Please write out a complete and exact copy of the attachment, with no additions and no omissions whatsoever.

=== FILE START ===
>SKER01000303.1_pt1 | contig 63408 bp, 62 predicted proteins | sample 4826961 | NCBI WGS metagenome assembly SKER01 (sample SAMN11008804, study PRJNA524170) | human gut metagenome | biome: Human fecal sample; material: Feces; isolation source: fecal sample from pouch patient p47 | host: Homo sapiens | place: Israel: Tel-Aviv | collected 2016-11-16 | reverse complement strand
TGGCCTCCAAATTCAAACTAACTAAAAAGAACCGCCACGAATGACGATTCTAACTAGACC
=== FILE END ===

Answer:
>SKER01000303.1_pt1 | contig 63408 bp, 62 predicted proteins | sample 4826961 | NCBI WGS metagenome assembly SKER01 (sample SAMN11008804, study PRJNA524170) | human gut metagenome | biome: Human fecal sample; material: Feces; isolation source: fecal sample from pouch patient p47 | host: Homo sapiens | place: Israel: Tel-Aviv | collected 2016-11-16 | reverse complement strand
TGGCCTCCAAATTCAAACTAACTAAAAAGAACCGCCACGAATGACGATTCTAACTAGACC